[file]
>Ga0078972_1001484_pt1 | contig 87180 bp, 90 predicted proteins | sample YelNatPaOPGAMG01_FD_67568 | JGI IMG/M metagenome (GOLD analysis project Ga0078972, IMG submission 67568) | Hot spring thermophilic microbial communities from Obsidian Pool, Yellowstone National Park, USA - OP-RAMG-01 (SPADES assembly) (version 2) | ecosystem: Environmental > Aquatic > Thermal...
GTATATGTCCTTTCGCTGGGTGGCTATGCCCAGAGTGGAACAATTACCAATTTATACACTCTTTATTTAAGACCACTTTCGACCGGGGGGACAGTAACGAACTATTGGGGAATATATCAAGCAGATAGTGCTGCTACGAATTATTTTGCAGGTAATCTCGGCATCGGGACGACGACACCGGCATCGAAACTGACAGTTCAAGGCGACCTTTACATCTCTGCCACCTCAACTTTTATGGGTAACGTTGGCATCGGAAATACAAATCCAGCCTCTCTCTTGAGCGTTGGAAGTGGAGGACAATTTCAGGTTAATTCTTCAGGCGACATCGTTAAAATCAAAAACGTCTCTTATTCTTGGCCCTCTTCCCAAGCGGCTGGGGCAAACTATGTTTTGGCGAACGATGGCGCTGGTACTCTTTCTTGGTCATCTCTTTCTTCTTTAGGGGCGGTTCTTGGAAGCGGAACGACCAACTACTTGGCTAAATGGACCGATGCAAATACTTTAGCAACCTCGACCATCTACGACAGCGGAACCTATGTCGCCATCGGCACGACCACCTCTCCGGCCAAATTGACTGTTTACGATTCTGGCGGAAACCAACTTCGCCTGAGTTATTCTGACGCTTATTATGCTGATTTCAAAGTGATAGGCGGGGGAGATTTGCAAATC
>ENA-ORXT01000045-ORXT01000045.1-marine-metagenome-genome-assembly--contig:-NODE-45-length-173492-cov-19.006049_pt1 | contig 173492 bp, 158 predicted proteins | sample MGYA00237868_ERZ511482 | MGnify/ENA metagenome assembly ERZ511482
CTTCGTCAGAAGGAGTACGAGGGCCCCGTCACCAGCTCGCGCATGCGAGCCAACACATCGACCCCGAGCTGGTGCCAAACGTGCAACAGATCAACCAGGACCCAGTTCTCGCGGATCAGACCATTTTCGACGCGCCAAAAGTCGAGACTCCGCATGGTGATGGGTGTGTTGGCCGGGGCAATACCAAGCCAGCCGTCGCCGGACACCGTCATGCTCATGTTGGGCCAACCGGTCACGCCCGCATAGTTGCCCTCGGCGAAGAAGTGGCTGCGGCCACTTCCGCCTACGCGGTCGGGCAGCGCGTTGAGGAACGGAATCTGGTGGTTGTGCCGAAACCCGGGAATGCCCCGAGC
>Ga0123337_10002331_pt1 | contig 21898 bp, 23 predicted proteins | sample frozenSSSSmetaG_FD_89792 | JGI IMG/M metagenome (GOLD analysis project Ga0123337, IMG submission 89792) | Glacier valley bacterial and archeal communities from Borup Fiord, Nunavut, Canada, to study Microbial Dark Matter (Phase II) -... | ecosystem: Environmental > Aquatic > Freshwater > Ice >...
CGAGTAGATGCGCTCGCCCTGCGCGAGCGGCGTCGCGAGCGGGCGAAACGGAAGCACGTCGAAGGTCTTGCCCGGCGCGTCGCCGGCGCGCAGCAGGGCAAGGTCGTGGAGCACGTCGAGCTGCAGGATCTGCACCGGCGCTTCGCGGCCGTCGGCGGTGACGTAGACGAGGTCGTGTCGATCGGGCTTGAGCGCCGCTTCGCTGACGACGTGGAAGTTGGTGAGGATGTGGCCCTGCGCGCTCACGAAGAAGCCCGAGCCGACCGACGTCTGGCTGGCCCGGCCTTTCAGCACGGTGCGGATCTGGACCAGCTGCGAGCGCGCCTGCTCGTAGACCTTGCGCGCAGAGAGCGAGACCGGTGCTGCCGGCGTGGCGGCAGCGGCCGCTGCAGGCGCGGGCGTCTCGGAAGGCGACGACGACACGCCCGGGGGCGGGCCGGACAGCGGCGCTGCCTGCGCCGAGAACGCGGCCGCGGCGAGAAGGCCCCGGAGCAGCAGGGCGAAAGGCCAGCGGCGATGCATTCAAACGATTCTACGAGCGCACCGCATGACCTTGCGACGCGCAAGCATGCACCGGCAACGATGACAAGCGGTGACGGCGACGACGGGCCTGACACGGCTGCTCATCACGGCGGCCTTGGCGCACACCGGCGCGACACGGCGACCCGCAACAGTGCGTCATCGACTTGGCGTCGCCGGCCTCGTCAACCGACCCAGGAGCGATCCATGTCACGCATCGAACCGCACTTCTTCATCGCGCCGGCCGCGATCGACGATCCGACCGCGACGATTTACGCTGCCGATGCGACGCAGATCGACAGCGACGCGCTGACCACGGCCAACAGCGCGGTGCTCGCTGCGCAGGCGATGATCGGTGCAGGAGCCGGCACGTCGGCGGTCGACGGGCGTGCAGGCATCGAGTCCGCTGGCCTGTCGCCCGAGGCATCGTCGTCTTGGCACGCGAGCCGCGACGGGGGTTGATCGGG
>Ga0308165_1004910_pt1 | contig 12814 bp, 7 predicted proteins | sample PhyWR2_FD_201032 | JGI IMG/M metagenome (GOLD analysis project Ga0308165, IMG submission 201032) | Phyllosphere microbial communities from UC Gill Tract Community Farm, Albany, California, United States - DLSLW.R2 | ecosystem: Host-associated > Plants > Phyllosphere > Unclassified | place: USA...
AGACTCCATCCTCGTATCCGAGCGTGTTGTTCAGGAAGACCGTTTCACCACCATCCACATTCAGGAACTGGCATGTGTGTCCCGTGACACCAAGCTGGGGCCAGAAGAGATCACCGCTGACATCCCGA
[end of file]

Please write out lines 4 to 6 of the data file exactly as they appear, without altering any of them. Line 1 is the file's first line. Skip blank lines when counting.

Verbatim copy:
CTTCGTCAGAAGGAGTACGAGGGCCCCGTCACCAGCTCGCGCATGCGAGCCAACACATCGACCCCGAGCTGGTGCCAAACGTGCAACAGATCAACCAGGACCCAGTTCTCGCGGATCAGACCATTTTCGACGCGCCAAAAGTCGAGACTCCGCATGGTGATGGGTGTGTTGGCCGGGGCAATACCAAGCCAGCCGTCGCCGGACACCGTCATGCTCATGTTGGGCCAACCGGTCACGCCCGCATAGTTGCCCTCGGCGAAGAAGTGGCTGCGGCCACTTCCGCCTACGCGGTCGGGCAGCGCGTTGAGGAACGGAATCTGGTGGTTGTGCCGAAACCCGGGAATGCCCCGAGC
>Ga0123337_10002331_pt1 | contig 21898 bp, 23 predicted proteins | sample frozenSSSSmetaG_FD_89792 | JGI IMG/M metagenome (GOLD analysis project Ga0123337, IMG submission 89792) | Glacier valley bacterial and archeal communities from Borup Fiord, Nunavut, Canada, to study Microbial Dark Matter (Phase II) -... | ecosystem: Environmental > Aquatic > Freshwater > Ice >...
CGAGTAGATGCGCTCGCCCTGCGCGAGCGGCGTCGCGAGCGGGCGAAACGGAAGCACGTCGAAGGTCTTGCCCGGCGCGTCGCCGGCGCGCAGCAGGGCAAGGTCGTGGAGCACGTCGAGCTGCAGGATCTGCACCGGCGCTTCGCGGCCGTCGGCGGTGACGTAGACGAGGTCGTGTCGATCGGGCTTGAGCGCCGCTTCGCTGACGACGTGGAAGTTGGTGAGGATGTGGCCCTGCGCGCTCACGAAGAAGCCCGAGCCGACCGACGTCTGGCTGGCCCGGCCTTTCAGCACGGTGCGGATCTGGACCAGCTGCGAGCGCGCCTGCTCGTAGACCTTGCGCGCAGAGAGCGAGACCGGTGCTGCCGGCGTGGCGGCAGCGGCCGCTGCAGGCGCGGGCGTCTCGGAAGGCGACGACGACACGCCCGGGGGCGGGCCGGACAGCGGCGCTGCCTGCGCCGAGAACGCGGCCGCGGCGAGAAGGCCCCGGAGCAGCAGGGCGAAAGGCCAGCGGCGATGCATTCAAACGATTCTACGAGCGCACCGCATGACCTTGCGACGCGCAAGCATGCACCGGCAACGATGACAAGCGGTGACGGCGACGACGGGCCTGACACGGCTGCTCATCACGGCGGCCTTGGCGCACACCGGCGCGACACGGCGACCCGCAACAGTGCGTCATCGACTTGGCGTCGCCGGCCTCGTCAACCGACCCAGGAGCGATCCATGTCACGCATCGAACCGCACTTCTTCATCGCGCCGGCCGCGATCGACGATCCGACCGCGACGATTTACGCTGCCGATGCGACGCAGATCGACAGCGACGCGCTGACCACGGCCAACAGCGCGGTGCTCGCTGCGCAGGCGATGATCGGTGCAGGAGCCGGCACGTCGGCGGTCGACGGGCGTGCAGGCATCGAGTCCGCTGGCCTGTCGCCCGAGGCATCGTCGTCTTGGCACGCGAGCCGCGACGGGGGTTGATCGGG